Q. There are numerous hard cylindrical objects that look like tiny metal domes located throughout the floor area in the Church of Our Lady of the Snows in Belleville. Most are under pews but are still clearly visible because of their size. What is their purpose?
— N.S., of Millstadt
A. Church sexton Steve Schaefer probably wishes he had some awe-inspiring answer to what he says is the most frequently asked question by those who either attend Mass there regularly or visitors who simply stop in to appreciate the church’s beauty. You know, maybe on very special occasions they are used to project holograms of the Virgin Mary to make the worship experience even more stirring and meaningful.
Alas, the real story is terribly mundane. In any forced-air heating system, you have registers through which hot air from the furnace is blown combined with return air ducts that suck up cooled air and send it back to the furnace to be reheated. Well, instead of placing small wooden or metal grills all over the place, the folks who designed the church’s heating system decided to use these tiny domes as covers for the return air system.
Just try to resist the urge to scare your kids into thinking that these things will suck them in if they fall asleep during the service.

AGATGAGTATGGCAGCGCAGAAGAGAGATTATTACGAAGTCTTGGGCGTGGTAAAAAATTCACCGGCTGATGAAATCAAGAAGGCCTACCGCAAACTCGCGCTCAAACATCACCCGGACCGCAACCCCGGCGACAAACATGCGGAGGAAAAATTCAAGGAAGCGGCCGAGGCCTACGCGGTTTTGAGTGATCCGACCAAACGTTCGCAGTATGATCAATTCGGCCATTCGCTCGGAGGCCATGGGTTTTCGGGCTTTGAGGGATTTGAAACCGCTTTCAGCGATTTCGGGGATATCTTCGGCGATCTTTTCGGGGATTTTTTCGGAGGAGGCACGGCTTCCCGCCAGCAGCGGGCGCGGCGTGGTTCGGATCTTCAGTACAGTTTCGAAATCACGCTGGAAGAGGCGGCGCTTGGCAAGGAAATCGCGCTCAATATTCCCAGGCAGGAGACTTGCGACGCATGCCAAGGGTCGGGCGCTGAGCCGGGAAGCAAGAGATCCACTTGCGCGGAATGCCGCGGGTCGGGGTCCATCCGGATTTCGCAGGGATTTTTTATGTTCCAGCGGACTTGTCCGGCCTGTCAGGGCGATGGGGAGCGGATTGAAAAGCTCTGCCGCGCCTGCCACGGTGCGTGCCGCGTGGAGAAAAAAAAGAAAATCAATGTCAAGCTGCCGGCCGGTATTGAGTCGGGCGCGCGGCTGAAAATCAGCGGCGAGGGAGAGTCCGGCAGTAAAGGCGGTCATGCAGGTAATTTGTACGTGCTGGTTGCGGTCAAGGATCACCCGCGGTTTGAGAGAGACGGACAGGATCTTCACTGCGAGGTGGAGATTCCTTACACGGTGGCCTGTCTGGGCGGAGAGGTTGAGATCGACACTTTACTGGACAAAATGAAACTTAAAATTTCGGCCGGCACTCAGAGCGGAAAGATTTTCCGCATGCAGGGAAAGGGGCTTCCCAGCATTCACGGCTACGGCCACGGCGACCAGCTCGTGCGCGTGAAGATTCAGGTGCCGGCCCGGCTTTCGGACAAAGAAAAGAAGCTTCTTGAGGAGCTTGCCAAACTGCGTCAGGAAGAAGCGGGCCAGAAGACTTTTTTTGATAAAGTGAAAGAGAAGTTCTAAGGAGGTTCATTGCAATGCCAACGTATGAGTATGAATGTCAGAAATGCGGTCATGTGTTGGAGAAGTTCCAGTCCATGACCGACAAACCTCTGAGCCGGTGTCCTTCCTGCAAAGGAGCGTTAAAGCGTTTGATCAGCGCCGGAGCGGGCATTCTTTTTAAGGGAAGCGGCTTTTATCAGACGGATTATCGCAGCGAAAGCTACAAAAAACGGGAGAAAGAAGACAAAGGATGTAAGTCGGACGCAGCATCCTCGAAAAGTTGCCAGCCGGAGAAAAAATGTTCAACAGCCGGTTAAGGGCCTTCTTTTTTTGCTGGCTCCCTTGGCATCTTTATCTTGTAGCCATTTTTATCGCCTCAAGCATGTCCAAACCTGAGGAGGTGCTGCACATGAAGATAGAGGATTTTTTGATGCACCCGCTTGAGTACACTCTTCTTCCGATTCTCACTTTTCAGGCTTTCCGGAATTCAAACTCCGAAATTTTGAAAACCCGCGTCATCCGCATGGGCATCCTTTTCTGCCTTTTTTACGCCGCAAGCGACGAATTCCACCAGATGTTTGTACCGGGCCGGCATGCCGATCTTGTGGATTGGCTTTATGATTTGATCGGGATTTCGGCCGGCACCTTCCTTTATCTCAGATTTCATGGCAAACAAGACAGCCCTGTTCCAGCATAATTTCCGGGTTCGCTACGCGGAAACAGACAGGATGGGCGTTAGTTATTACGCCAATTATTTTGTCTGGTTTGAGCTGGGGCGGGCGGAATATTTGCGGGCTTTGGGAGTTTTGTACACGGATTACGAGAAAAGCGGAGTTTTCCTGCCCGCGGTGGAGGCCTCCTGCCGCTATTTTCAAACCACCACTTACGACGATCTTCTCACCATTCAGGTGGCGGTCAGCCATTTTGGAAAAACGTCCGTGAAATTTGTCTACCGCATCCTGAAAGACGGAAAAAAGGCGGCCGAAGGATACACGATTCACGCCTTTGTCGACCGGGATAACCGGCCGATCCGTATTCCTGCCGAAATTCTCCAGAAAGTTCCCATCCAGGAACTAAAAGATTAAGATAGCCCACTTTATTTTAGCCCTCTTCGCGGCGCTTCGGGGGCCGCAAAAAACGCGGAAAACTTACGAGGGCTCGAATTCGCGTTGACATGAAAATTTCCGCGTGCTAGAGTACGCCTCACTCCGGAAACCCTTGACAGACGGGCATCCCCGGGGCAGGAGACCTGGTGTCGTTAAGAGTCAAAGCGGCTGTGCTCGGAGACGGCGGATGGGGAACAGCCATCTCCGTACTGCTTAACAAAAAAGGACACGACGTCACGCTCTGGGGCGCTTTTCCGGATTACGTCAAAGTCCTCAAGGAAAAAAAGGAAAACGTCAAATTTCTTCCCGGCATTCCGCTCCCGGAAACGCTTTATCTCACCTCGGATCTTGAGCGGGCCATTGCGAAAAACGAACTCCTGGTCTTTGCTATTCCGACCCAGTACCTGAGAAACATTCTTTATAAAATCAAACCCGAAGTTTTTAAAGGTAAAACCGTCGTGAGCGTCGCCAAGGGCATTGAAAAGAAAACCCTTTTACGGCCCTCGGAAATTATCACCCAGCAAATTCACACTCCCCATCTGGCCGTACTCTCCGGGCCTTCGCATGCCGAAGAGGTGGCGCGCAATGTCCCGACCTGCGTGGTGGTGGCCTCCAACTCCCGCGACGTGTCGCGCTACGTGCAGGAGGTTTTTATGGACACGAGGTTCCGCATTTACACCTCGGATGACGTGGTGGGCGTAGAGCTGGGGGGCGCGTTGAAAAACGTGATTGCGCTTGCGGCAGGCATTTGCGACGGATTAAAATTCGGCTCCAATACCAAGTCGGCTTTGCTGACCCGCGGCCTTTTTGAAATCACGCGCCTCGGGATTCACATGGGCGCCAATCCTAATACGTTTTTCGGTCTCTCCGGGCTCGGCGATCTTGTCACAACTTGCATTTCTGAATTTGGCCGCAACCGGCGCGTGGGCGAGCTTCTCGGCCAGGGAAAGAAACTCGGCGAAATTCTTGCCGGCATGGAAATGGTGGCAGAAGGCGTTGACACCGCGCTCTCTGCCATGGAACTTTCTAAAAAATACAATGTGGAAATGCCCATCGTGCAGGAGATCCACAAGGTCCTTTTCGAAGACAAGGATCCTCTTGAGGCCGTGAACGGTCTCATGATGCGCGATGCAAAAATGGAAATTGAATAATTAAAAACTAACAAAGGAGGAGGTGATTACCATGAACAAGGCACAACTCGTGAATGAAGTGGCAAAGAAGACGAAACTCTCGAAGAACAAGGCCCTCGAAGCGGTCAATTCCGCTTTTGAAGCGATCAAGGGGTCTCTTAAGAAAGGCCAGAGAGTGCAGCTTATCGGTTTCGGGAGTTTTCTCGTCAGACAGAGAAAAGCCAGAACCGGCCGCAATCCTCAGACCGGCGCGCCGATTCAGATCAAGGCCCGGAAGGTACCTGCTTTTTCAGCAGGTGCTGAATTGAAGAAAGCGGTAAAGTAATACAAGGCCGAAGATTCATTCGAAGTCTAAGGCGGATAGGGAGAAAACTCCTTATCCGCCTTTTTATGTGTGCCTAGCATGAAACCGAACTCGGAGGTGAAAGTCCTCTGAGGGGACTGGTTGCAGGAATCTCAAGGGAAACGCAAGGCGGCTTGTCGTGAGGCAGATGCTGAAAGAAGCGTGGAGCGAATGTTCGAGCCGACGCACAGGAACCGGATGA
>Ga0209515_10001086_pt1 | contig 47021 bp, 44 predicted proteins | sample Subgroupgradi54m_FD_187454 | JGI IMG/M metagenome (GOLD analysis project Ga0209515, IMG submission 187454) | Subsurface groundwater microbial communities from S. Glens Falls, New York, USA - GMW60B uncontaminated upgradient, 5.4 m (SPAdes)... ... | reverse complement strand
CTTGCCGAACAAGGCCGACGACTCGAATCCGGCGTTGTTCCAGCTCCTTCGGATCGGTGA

Q. I was wondering if you could find a copy of an article with pictures that was in the old St. Louis Globe-Democrat back in 1964 or 1965. It concerned Victor Ribbing, who was rehabbing a house at 630 N. 8th St. in East St. Louis. The picture was of Victor and his seven children in front of the house. I ask because Victor was my father-in-law, who has passed, and I would like to show my son this story.
— Bonnie Ribbing, of Columbia
A. Trust me, there’s nothing I’d rather do than instantly reconnect you with this cherished family treasure, but that will take a lot of work on your part.
The Globe-Democrat folded its tent in 1986, but I was hoping that some intrepid Globe librarian had clipped the article and filed it in the paper’s morgue, which may have been given to an area library or other institution. Then, someone there would be able to quickly retrieve the historic article on what may be its golden anniversary and send me a copy.
Unfortunately, that’s not going to happen. The Globe-Democrat morgue is now part of the Mercantile Library, which has moved to the Thomas Jefferson Library on the campus of the University of Missouri-St. Louis. But when I called to inquire of your need, they told me the article was not part of the surname or subject index nor could it be found on the part of the morgue that has been electronically digitized.
Your only hope is to go through the paper’s microfilm issue by issue in search of the story. It will be a bit of a daunting task, but since you apparently have it narrowed to a couple of years, it won’t exactly be like looking for a needle in a haystack and spotting that picture might be easy. You can find the microfilm at Mercantile and likely at more nearby St. Louis libraries, including the one downtown. (Call to make sure.) Perhaps you might want to try scrolling through a couple of months at a time over a period of several weeks to avoid the nauseousness that often overwhelms me after long periods in front of the reader. Or assign certain months to several family members to hasten the task.